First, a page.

Okinawa, an island region in southern Japan, is considered to have the highest life expectancy in the world, with many of its residents living past 100 years of age.
Diet is of course closely related to this phenomenon, and Okinawans have adopted a lifestyle known as Hara Hachi Bu. Its philosophy is very simple: it consists in avoiding filling the stomach completely and to stop eating when the stomach has reached 80% of its capacity.
Dr. Vicente Mera spoke of this, having personally traveled to Japan to study this healthy way of approaching daily eating. As he explains, in Okinawa “they are slim and live longer”. which has a lot to do with the widespread practice of Hara Hachi Bu.
Many people make the mistake of eating until they are full or at least satiated, but according to Dr. Mera, the key to this method is to “eat and stay a little hungry. He also makes an analogy with how we use our economy: if we never spent more than 80 percent of the income we have, “we would always have money to spend on a whim or need,” as he explains in his book, “We can't afford to spend more than 80 percent of our income. as he explains in his recent book Joven a cualquier edad (Young at any age).
If we pay attention to the number of calories we consume in relation to what we should consume, and set it at 80%, we reserve the remaining 20% for those occasional moments when we can go overboard without gaining weight. In this way, not only do we stay slim and take care of our weight, but we are also happy to indulge in the occasional sweet treat, as long as it is in moderation, of course.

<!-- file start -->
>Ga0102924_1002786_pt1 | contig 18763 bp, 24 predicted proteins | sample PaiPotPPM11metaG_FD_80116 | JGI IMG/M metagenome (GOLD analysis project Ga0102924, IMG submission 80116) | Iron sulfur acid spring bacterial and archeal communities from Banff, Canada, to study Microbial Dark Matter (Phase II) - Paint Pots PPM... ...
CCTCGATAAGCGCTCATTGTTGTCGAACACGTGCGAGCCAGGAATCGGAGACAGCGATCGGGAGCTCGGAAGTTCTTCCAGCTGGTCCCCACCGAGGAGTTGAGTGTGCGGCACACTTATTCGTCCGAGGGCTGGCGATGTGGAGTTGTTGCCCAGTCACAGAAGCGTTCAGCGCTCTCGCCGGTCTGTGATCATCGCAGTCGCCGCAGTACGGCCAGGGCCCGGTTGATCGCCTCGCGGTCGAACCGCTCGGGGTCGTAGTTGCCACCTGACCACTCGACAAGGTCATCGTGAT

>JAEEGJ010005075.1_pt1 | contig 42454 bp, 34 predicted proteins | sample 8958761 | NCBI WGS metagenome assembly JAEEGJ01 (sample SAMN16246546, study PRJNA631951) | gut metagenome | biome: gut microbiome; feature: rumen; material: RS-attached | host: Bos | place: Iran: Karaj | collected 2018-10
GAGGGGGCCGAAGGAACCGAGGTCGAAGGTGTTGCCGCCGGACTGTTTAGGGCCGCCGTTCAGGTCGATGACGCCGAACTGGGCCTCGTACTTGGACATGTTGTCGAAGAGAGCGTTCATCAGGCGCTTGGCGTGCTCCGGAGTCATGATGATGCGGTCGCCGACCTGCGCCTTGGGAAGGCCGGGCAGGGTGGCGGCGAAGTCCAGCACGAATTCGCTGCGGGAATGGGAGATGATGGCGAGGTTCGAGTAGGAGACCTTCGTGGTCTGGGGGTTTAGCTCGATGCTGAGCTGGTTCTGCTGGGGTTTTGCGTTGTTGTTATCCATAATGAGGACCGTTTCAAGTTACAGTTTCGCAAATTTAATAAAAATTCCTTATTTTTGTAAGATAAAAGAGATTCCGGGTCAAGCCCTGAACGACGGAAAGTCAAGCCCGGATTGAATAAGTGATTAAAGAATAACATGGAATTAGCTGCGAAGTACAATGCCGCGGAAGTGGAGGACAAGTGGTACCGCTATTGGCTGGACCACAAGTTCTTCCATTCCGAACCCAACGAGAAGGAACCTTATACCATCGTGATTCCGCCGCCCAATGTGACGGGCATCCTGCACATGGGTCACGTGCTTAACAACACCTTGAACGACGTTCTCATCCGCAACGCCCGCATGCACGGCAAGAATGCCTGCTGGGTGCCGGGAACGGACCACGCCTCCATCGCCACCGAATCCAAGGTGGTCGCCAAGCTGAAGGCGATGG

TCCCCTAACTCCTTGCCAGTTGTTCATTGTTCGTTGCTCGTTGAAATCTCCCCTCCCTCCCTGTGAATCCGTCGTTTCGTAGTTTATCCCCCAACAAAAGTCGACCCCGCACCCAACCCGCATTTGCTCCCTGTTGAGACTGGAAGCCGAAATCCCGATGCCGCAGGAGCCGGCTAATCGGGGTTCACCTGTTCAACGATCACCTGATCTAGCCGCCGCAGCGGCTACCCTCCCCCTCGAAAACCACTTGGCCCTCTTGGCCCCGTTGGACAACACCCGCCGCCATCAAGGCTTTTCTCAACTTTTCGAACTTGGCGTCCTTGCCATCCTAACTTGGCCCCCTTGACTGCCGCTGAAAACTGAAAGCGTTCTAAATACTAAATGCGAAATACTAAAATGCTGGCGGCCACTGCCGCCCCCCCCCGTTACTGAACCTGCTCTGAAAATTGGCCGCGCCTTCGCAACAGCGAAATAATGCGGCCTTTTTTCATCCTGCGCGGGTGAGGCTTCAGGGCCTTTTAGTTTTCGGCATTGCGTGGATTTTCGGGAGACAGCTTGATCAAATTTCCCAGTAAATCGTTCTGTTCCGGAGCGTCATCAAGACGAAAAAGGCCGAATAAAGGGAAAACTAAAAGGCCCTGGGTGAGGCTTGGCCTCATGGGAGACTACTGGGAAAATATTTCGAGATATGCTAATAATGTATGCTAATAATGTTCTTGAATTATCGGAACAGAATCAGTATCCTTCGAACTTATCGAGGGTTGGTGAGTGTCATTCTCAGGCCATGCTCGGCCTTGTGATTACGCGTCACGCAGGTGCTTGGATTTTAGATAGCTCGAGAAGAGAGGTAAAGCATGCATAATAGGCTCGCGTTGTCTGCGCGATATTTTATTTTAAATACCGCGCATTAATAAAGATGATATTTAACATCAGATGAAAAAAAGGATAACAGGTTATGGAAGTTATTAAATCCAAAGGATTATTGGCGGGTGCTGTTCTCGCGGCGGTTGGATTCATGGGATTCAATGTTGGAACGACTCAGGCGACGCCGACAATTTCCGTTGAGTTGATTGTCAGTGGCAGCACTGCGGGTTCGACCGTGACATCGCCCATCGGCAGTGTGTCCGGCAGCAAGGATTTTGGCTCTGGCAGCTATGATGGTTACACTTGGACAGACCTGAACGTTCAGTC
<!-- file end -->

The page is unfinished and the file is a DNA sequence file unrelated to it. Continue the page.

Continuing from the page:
Tips for this habit
Mera himself recommends that his overweight patients practice Hara Hachi Bu and gives some tips on how to do so. As he explains, one of the simplest and most effective ways is simply to eliminate appetizers or desserts from our diet at lunch and dinner, dishes that usually account for 20% of our caloric load. In addition, he particularly recommends miso soup, a very popular dish in Japan that is very satiating without being very caloric.
Giving up appetizers or desserts, or eating miso soup, are some of the tricks of the trade.
But if a correct diet is fundamental, it is not the only aspect to take into account to live better, feel good and not get fat. In his book Young at any age, Vicente Mera also talks about the importance of exercising, sleeping well and managing our emotions correctly to have a chance of becoming a centenarian.
For example, he recommends getting 50 hours of sleep a week, although if we don't reach that number, we shouldn't let it get us down, and doing a balanced physical exercise that includes both cardio and strength training.